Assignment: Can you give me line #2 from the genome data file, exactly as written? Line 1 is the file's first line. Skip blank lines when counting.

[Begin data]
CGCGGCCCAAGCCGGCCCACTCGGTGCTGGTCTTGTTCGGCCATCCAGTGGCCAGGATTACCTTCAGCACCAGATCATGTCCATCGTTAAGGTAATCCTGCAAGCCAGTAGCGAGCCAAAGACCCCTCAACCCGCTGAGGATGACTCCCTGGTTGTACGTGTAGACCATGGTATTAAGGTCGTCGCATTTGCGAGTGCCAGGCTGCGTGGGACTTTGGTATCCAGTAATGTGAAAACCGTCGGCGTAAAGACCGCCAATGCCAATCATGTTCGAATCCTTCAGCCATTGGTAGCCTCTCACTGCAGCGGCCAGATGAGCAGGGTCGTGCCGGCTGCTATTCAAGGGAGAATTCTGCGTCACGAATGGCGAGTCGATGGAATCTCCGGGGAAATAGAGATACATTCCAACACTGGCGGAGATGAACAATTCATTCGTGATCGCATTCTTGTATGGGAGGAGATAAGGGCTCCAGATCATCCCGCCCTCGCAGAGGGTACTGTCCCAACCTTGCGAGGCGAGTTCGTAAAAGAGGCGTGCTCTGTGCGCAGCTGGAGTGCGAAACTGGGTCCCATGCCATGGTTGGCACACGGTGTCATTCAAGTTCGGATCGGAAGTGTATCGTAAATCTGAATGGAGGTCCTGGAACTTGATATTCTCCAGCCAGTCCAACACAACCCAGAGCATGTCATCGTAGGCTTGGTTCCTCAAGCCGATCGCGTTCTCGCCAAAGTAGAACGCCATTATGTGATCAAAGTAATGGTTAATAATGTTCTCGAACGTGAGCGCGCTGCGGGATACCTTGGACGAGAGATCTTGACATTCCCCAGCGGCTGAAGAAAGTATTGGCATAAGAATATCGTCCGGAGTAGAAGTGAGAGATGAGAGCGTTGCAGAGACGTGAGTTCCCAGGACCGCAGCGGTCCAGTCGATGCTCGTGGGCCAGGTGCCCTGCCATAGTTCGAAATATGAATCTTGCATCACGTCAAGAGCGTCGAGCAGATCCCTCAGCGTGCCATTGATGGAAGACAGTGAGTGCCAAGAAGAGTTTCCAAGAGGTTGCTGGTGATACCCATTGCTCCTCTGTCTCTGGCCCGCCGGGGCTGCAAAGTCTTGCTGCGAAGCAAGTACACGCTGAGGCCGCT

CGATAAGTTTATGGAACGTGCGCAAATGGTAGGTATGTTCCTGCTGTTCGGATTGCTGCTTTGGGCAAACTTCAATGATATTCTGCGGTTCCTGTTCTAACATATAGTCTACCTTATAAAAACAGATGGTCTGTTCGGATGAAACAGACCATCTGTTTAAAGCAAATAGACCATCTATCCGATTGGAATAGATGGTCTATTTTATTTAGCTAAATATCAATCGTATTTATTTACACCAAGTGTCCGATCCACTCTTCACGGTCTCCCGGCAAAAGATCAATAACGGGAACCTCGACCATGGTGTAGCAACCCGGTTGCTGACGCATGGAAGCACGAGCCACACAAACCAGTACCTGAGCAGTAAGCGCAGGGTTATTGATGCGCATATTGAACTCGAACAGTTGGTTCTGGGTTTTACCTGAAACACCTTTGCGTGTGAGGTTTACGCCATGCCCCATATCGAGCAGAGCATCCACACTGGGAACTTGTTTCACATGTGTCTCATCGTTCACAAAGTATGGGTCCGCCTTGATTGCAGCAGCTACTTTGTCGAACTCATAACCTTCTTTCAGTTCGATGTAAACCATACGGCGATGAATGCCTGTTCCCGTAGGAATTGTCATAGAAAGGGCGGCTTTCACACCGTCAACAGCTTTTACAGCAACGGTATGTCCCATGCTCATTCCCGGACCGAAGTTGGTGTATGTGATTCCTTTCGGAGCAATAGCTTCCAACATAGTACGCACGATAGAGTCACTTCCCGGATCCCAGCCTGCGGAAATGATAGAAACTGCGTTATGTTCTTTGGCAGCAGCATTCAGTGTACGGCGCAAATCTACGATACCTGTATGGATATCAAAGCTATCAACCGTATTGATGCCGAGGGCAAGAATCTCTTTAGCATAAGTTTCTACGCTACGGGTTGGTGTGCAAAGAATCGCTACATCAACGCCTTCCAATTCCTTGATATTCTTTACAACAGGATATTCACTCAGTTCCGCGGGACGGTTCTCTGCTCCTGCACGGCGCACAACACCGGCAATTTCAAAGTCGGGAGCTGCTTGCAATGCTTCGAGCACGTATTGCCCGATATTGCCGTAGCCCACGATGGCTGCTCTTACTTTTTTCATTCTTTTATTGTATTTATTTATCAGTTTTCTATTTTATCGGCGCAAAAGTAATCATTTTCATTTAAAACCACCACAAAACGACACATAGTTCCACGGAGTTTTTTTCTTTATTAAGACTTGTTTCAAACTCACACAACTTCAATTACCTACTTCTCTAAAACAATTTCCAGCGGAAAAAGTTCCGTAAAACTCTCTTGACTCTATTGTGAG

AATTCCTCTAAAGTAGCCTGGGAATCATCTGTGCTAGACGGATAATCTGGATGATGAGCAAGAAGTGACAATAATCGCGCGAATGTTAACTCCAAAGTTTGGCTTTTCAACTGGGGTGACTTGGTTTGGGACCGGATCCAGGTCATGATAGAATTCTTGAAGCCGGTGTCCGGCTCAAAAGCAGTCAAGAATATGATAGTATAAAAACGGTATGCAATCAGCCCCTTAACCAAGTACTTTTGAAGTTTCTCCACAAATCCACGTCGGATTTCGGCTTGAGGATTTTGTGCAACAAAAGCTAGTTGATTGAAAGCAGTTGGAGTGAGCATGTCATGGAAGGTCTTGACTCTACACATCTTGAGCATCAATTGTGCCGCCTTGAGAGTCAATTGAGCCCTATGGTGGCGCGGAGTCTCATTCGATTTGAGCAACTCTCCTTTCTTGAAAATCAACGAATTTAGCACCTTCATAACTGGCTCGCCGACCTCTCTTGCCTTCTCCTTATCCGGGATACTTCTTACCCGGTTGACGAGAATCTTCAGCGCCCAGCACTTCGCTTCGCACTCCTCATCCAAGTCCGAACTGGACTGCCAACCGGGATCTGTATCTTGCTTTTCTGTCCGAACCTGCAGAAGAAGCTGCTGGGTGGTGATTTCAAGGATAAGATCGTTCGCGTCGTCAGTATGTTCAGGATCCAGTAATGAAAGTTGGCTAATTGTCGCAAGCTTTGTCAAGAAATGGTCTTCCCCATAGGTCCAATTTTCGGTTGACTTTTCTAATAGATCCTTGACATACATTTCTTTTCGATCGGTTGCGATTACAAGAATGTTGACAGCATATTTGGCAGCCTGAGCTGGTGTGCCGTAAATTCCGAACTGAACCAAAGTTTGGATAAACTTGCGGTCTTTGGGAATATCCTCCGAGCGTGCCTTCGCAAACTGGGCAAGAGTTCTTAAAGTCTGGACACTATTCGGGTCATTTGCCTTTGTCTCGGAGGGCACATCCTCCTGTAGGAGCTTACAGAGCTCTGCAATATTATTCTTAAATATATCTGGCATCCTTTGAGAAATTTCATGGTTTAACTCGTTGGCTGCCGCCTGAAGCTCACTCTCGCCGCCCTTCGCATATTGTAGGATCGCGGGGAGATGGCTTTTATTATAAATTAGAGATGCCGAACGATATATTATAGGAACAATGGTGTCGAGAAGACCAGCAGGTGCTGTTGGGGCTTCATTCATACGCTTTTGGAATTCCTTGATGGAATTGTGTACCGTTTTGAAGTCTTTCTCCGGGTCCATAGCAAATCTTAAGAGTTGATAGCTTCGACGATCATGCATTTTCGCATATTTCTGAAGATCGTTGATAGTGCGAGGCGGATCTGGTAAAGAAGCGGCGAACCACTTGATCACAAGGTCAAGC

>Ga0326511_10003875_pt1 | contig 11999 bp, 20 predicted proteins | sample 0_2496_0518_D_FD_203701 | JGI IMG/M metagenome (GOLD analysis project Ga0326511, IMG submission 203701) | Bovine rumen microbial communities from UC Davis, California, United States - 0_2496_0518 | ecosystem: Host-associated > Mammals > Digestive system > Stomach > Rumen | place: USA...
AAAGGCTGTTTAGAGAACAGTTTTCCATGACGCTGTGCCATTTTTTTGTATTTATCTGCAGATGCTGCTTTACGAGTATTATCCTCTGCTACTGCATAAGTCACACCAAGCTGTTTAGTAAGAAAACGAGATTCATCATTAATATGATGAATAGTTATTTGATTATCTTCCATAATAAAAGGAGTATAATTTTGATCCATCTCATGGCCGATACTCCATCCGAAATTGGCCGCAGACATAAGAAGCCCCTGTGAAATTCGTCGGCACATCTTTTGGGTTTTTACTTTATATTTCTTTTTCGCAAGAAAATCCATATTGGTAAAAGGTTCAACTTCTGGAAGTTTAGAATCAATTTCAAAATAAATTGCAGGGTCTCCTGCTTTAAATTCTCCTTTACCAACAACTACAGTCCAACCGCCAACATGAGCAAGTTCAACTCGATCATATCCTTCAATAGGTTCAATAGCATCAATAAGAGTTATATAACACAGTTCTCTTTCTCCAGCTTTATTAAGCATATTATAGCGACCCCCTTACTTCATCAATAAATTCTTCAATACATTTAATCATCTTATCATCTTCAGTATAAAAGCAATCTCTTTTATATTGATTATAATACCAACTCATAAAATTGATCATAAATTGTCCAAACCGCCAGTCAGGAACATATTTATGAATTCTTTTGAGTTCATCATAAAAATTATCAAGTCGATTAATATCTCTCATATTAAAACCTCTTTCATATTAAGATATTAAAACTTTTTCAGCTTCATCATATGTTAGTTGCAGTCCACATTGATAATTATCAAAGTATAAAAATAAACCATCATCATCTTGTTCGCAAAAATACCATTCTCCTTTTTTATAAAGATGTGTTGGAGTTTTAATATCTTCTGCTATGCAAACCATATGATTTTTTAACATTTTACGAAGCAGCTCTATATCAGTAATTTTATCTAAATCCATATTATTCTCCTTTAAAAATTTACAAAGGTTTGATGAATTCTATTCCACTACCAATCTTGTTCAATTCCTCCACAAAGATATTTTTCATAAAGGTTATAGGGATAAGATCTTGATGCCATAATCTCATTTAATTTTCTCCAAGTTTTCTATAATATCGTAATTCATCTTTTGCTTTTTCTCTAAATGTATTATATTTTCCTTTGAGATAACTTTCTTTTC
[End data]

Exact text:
CGATAAGTTTATGGAACGTGCGCAAATGGTAGGTATGTTCCTGCTGTTCGGATTGCTGCTTTGGGCAAACTTCAATGATATTCTGCGGTTCCTGTTCTAACATATAGTCTACCTTATAAAAACAGATGGTCTGTTCGGATGAAACAGACCATCTGTTTAAAGCAAATAGACCATCTATCCGATTGGAATAGATGGTCTATTTTATTTAGCTAAATATCAATCGTATTTATTTACACCAAGTGTCCGATCCACTCTTCACGGTCTCCCGGCAAAAGATCAATAACGGGAACCTCGACCATGGTGTAGCAACCCGGTTGCTGACGCATGGAAGCACGAGCCACACAAACCAGTACCTGAGCAGTAAGCGCAGGGTTATTGATGCGCATATTGAACTCGAACAGTTGGTTCTGGGTTTTACCTGAAACACCTTTGCGTGTGAGGTTTACGCCATGCCCCATATCGAGCAGAGCATCCACACTGGGAACTTGTTTCACATGTGTCTCATCGTTCACAAAGTATGGGTCCGCCTTGATTGCAGCAGCTACTTTGTCGAACTCATAACCTTCTTTCAGTTCGATGTAAACCATACGGCGATGAATGCCTGTTCCCGTAGGAATTGTCATAGAAAGGGCGGCTTTCACACCGTCAACAGCTTTTACAGCAACGGTATGTCCCATGCTCATTCCCGGACCGAAGTTGGTGTATGTGATTCCTTTCGGAGCAATAGCTTCCAACATAGTACGCACGATAGAGTCACTTCCCGGATCCCAGCCTGCGGAAATGATAGAAACTGCGTTATGTTCTTTGGCAGCAGCATTCAGTGTACGGCGCAAATCTACGATACCTGTATGGATATCAAAGCTATCAACCGTATTGATGCCGAGGGCAAGAATCTCTTTAGCATAAGTTTCTACGCTACGGGTTGGTGTGCAAAGAATCGCTACATCAACGCCTTCCAATTCCTTGATATTCTTTACAACAGGATATTCACTCAGTTCCGCGGGACGGTTCTCTGCTCCTGCACGGCGCACAACACCGGCAATTTCAAAGTCGGGAGCTGCTTGCAATGCTTCGAGCACGTATTGCCCGATATTGCCGTAGCCCACGATGGCTGCTCTTACTTTTTTCATTCTTTTATTGTATTTATTTATCAGTTTTCTATTTTATCGGCGCAAAAGTAATCATTTTCATTTAAAACCACCACAAAACGACACATAGTTCCACGGAGTTTTTTTCTTTATTAAGACTTGTTTCAAACTCACACAACTTCAATTACCTACTTCTCTAAAACAATTTCCAGCGGAAAAAGTTCCGTAAAACTCTCTTGACTCTATTGTGAG